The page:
This is the continuation and final installment of the previous blog on human development and who should determine whether or not that process is interrupted. Below is an image of the developmental stages to date from


Following two months or so of development (that is, about three months after the last menstrual period), the embryo has acquired most of the physical characteristics of a human being, and from then on it is referred to as a fetus. However, the brain is still very poorly developed and will continue to develop and change, adding a great many new cells and connections. Initially the brain is rather reptilian in structure, but eventually the cerebral cortex undergoes rapid expansion and folding and the brain becomes more human in structure and function. During this period of development, anything the mother eats or drinks, especially alcohol or drugs, can damage brain cells or alter the way they’re connected. This goes for exposure to environmental toxins, as well, including pesticides, heavy metals, and many types of plastic residues.

The last four or five months of pregnancy are usually easier on the mother; her body has accommodated to the foreign body within, but she will continue to lose calcium from her bones, and after two or three pregnancies, she will be well on her way to osteoporosis. Moreover, in the last half of pregnancy, ligaments in the hips and other joints start to loosen, increasing the difficulty of walking, and paving the way for future arthritis. In addition, as the fetus becomes larger, its weight presses against the veins of the lower abdomen and slows blood flow in veins of the legs, resulting in varicose veins that are often permanent, leaving the mother at risk for future blood clots that can cause problems in the lungs or brain.

Birth, itself, is a tricky and dangerous process, and one that was often fatal to both mother and infant in the past. So, too, were diseases of early childhood. The brain continues to develop after birth, but very few people remember events in their lives before the age of three. This is because the brain has not completed its growth (in size) until around age four. Moreover, language acquisition is marginal in infants and toddlers; this substantially limits cognitive processes. The brain will, of course, continue to develop after the age of four, and the nature of its growth, the connections formed, the learning acquired, the value systems developed, all result from an interaction of the brain structure and the environment to which a person is exposed–beginning at birth and continuing throughout a lifetime.

So it’s pretty hard to assert that a developing organism within a womb is a separate human being until it is born and begins to form its own individual experiences of the world. Since men have no existential understanding of what it’s like to be pregnant, a man should not have any say on the issue of whether or not a woman has an abortion unless he is married to the pregnant woman and intends to offer financial and emotional support after the birth. Likewise, a woman should have no say on whether or not a man uses Viagra, unless she is his intimate partner.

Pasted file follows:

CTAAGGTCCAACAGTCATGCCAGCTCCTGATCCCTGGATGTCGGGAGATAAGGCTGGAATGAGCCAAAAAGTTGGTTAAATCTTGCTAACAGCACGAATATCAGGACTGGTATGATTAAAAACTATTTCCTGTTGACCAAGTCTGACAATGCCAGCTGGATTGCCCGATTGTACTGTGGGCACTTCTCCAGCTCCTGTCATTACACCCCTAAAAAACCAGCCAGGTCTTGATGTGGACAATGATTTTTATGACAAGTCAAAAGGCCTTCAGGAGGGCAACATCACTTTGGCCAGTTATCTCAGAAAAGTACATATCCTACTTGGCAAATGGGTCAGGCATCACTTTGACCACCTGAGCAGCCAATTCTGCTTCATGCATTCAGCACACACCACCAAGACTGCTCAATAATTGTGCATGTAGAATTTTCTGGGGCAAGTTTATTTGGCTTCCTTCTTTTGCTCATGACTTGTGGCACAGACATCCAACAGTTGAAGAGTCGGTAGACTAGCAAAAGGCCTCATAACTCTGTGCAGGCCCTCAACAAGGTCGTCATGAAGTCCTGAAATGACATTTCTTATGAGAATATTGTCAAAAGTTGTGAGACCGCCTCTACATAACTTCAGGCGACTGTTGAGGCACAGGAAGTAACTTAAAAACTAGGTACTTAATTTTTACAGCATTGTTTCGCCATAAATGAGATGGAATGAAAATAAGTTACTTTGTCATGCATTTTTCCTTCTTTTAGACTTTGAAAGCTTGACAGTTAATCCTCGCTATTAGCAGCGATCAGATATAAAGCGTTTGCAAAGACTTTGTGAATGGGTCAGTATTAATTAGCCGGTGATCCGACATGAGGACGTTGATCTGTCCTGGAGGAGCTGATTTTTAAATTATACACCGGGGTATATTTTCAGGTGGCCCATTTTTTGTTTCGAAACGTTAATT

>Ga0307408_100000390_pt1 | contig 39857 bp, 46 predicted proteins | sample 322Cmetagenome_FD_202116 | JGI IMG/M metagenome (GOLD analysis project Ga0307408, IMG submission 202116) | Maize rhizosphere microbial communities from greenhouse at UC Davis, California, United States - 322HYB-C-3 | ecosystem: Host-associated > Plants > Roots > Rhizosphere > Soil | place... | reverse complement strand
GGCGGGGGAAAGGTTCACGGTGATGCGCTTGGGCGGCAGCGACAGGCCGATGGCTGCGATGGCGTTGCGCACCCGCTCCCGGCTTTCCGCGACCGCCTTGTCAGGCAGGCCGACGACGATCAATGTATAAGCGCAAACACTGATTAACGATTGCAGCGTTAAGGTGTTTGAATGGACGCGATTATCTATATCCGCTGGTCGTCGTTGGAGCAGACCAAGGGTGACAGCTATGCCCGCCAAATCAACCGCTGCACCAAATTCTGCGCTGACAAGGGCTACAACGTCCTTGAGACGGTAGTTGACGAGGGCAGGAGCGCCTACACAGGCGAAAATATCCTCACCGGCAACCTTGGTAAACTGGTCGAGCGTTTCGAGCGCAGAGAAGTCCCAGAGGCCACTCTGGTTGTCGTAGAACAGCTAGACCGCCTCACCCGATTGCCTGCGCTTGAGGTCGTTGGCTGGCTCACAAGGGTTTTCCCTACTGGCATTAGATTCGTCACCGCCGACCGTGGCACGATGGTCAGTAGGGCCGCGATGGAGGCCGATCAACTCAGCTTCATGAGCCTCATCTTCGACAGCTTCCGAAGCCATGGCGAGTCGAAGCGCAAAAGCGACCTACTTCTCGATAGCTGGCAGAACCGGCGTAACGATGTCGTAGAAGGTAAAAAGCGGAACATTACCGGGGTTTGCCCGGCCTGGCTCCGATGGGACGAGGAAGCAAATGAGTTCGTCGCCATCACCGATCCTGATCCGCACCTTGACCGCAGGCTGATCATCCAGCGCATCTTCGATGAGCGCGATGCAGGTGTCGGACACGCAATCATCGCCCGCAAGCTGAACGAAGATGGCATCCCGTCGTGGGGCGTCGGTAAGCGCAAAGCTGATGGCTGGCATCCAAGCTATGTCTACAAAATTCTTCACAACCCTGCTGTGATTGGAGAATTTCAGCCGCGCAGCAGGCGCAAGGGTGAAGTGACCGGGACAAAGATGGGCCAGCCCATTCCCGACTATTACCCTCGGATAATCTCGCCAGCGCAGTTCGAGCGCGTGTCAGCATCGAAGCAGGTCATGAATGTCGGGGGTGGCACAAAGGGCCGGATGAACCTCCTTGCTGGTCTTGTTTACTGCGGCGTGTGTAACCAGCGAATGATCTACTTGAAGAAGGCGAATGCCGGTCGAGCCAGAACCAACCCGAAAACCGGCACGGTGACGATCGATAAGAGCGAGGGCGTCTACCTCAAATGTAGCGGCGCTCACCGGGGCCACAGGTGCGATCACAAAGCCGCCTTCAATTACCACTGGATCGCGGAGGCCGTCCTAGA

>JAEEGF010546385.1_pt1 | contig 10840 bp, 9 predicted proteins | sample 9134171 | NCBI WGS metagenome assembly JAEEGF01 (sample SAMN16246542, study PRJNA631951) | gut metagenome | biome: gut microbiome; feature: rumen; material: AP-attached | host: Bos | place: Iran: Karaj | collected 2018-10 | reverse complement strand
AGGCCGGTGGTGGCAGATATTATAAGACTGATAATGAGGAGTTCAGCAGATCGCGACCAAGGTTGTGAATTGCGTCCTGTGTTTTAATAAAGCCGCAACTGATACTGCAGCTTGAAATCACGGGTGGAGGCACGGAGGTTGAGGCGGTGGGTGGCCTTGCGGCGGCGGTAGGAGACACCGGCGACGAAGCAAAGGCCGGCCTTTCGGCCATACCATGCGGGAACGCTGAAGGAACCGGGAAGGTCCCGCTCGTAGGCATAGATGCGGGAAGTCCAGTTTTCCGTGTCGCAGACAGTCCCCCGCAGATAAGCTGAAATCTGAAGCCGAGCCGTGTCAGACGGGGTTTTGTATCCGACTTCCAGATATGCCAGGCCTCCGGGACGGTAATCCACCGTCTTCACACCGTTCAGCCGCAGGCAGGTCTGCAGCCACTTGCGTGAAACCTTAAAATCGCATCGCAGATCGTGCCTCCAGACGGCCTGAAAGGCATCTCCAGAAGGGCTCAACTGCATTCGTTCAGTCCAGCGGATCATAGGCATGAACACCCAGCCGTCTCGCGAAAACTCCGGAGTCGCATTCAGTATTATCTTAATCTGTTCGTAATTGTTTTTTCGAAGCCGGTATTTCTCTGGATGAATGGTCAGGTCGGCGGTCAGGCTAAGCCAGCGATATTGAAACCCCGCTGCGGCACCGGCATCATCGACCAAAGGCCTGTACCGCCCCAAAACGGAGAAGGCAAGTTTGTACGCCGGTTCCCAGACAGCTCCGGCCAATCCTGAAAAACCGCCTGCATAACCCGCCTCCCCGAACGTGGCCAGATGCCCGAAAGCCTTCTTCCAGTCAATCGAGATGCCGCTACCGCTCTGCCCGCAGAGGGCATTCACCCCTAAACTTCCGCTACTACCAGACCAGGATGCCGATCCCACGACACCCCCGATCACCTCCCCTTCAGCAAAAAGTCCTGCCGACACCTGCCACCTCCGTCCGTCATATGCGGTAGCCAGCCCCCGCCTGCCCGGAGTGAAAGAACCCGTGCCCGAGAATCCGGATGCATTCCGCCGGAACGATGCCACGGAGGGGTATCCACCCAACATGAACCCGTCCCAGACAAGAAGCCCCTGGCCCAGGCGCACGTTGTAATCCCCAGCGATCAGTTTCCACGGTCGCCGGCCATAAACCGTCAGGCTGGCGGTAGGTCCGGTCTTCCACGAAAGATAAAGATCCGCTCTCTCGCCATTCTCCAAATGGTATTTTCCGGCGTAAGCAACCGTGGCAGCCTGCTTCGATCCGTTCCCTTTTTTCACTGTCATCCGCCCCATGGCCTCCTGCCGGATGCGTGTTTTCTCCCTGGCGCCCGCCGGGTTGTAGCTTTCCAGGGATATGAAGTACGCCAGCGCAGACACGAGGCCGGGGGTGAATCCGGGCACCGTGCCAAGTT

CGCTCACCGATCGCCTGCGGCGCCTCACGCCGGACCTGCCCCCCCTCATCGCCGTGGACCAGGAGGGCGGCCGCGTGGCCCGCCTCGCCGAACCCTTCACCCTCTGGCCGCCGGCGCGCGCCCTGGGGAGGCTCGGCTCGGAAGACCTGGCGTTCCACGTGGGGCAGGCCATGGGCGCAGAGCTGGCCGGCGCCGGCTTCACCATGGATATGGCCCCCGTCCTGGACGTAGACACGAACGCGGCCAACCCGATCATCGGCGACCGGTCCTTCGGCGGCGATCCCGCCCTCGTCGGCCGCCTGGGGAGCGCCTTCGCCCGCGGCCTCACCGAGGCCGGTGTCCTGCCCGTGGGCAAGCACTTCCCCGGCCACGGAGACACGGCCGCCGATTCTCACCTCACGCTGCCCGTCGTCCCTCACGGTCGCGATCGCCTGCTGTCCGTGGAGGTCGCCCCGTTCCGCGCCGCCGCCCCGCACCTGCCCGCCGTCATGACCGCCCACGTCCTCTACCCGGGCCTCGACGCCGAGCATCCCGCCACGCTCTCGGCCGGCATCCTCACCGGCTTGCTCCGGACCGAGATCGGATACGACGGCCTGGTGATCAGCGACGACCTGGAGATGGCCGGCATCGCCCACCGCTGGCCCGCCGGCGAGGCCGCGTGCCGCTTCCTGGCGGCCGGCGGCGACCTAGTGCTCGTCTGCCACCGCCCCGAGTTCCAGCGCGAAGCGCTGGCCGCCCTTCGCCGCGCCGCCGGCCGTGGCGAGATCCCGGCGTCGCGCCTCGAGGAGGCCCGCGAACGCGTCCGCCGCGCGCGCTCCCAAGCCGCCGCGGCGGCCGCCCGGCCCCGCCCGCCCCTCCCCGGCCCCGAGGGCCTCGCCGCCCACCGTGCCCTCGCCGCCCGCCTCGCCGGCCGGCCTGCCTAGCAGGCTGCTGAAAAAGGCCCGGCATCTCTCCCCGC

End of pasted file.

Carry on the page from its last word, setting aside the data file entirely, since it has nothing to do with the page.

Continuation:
From an evolutionary perspective, it makes sense for men to try to control women’s bodies; in this way a man can ensure that his genes – and not the genes of some other man – are passed on to future generations through the body of the woman (women) with whom he mates. However, in this day and age, if men had to carry a baby within their bodies for nearly a year, if they suffered the nausea, the burden, and the backaches, most would be silent on this subject.

My friends and relatives who have had abortions (two before and two after Roe v. Wade) chose the procedure because they thought their lives would be ruined if they carried to term. A baby would have drastically limited their future, and they would have had no way to care for a child in their circumstances at the time.

Personally, I would not voluntarily have had an abortion. I was lucky never to be in a situation where I needed one. I once went with a man who wanted me to agree that, if I got pregnant, I would have an abortion. I refused to agree. I told him that, if I became pregnant, I would leave him before I would have an abortion. Fortunately, that choice never came up; my birth-control method worked, and we parted, childless, after nearly two years of being together. Indeed, it’s clear that the best way to limit abortions is to make inexpensive birth-control widely available to both women and men.

A blog post written back in 2011–when tea-partiers nearly shut down the government over the abortion issue– expresses  my frustration with those who proclaim that any pregnancy is “God’s Will.”